What’s more, the minority which is on Facebook isn’t spread evenly across the world. About one in two people in the US use Facebook, giving it the highest number of national users. Brazil comes in second with one in three. India comes in third with almost 63 million users, but this is only 5% of India’s population.You can’t look at the volume of users alone and conclude that Facebook has reached the same level of cultural penetration abroad as it has in the US, now effectively one nation under Facebook – yet you’d be forgiven for thinking that it has.
To see more of how global Facebook users are distributed check it out here.
At this point, it’s sobering to remember that the Internet is not as far-reaching as we’d imagine. Only a third of the world is online. It’s weird to think, given how self-propagating it is, for a discursive two-thirds of the world’s population the Internet is largely non-existent. In fact, graphics like the one above compel us to paint a portrait of the Internet which is drastically lopsided.
For example, most of the websites on the Internet are in English (about 57%), but you’d be mistaken to think that 57% of Internet users come from English-speaking countries. I know – that’s just logical, yet this seems to be the prevailing belief. In reality, the number of Internet users in China dwarfs the number of those in the US by more than double. India, Japan and Brazil follow respectively.
Of the top 20 countries sorted by the number of Internet users, only 3 are officially English speaking. (source)
It’s when you see statistics like this that you realise our rhetoric is wrong and talk is cheap. We talk about ‘the West’ and ‘the Third World’, and a divide between the developed/developing world, but in light of honest inquiry these terms can’t help but seem condescending – and more fundamentally – inaccurate.
Undoubtedly Facebook seems all-pervasive and unavoidable. But when we take a step back and look at the bigger picture, it turns out that Facebook is used by the minority of the minority of the world, about a third of a third (1 billion users). That’s significant yes, but on equal footing with (if not slightly below) the combined cultural force of Chinese microblogging and social networking platforms QQ (712 million users), Qzone (>400 million, part of the QQ network) and Weibo (>300 million). This is a side of the coin we’re rarely presented with – and if we are, it’s downplayed.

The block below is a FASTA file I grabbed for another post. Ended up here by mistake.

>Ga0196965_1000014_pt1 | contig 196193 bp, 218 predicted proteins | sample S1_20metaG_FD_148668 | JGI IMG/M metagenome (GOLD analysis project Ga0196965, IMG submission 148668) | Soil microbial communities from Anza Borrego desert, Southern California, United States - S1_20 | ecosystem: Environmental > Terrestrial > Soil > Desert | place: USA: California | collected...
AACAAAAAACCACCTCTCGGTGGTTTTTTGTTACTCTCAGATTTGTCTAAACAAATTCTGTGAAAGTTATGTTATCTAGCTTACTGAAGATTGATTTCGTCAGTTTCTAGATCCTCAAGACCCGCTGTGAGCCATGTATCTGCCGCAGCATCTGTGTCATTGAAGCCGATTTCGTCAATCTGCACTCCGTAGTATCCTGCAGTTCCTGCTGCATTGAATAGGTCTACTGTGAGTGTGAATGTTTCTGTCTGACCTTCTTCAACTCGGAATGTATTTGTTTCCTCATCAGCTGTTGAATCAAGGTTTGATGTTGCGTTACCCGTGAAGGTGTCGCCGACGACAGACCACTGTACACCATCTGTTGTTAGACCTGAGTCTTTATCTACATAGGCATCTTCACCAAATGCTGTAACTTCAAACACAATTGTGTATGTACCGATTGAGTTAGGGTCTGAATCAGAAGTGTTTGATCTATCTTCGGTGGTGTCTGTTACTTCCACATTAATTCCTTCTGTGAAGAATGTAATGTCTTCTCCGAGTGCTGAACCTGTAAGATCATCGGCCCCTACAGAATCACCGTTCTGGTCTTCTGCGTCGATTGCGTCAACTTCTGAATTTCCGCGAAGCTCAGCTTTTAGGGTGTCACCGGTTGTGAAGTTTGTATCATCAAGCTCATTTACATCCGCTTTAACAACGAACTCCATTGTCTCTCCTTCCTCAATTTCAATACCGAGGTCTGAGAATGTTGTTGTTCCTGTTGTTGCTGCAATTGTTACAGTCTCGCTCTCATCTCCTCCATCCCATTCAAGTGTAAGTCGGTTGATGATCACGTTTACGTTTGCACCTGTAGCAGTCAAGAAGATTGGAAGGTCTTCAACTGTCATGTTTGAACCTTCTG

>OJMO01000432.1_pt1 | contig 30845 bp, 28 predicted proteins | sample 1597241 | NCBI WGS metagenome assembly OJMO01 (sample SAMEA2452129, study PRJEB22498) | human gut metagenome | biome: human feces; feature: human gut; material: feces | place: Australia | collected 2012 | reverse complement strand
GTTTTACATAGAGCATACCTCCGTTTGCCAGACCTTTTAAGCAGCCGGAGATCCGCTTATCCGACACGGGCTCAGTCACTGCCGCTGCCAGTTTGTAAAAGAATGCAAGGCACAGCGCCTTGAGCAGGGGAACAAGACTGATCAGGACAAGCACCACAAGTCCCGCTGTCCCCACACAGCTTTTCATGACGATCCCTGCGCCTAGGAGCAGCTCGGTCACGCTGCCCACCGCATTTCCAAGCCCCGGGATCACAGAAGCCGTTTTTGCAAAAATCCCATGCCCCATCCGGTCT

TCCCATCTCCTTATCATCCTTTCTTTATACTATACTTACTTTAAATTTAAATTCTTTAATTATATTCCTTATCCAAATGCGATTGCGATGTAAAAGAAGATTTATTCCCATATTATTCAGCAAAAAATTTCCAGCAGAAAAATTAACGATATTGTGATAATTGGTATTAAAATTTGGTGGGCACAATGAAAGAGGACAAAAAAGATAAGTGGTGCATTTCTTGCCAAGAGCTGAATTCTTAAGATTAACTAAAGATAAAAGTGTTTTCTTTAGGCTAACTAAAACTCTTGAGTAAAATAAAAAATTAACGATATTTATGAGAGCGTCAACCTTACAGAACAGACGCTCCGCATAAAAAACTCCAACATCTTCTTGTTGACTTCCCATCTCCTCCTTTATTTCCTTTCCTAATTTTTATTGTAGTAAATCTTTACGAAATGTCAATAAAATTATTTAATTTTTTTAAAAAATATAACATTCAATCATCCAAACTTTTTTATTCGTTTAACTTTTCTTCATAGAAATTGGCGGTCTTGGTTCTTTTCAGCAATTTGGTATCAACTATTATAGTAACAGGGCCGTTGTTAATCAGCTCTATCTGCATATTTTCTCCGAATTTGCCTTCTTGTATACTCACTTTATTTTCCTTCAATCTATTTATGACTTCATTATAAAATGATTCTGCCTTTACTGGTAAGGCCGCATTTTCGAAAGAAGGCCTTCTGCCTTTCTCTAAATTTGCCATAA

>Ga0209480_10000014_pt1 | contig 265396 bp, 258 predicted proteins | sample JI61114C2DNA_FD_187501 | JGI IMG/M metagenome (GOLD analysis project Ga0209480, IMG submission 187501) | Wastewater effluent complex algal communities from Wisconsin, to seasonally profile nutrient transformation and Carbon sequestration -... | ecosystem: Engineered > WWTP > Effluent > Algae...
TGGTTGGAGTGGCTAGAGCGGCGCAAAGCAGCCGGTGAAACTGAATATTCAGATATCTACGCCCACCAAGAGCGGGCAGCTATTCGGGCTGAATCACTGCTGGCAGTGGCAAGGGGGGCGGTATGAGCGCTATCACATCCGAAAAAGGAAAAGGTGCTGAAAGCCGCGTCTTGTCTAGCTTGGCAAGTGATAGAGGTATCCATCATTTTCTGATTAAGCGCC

The closer you look, the more it seems that the Internet is not one unified, globally aware cultural force, but that there are in fact many different Internets separated by cultural proximities that rarely come in contact with one another. The Internet looks very different to many different people. Commentators refer to this phenomenon (although with slightly different connotations) as cyberbalkanisation, or my personal favourite, the splinternet.
There’s a disparity here between reality and what we perceive. And this should be alarming – especially when so much of discourse is weighted toward the antipodal, dreamy-eyed vision of globalisation – because it gives us a false impression of the world around us. It seems to pander the minority, and seems to value their role in shaping global discourse disproportionately. And it compels us to whitewash the globe with a narrative of all-inclusive connectivity which can only ever be understood as progressive, regardless of the truth.
Graphics like Butler’s are elegant but ultimately deceptive, and they tend to oversell the unifying power of Facebook (and more broadly the Internet) in our modern world. As an analogy, Facebook increases the sensor size without increasing the megapixels – we’re given a bigger picture but with no greater resolution.
If anything I hope this post helps us avoid tripping into the pitfall of conflating what occurs on Facebook at a local level with what’s happening on the global level, and encourages a humbler inspection of the true breadth and depth of globalisation.
But what do you think? Does the discourse surrounding Facebook enrich our global consciousness and work toward world peace? Or does it give us a more parochial and pixelated view of the world?
Looking forward to seeing your thoughts.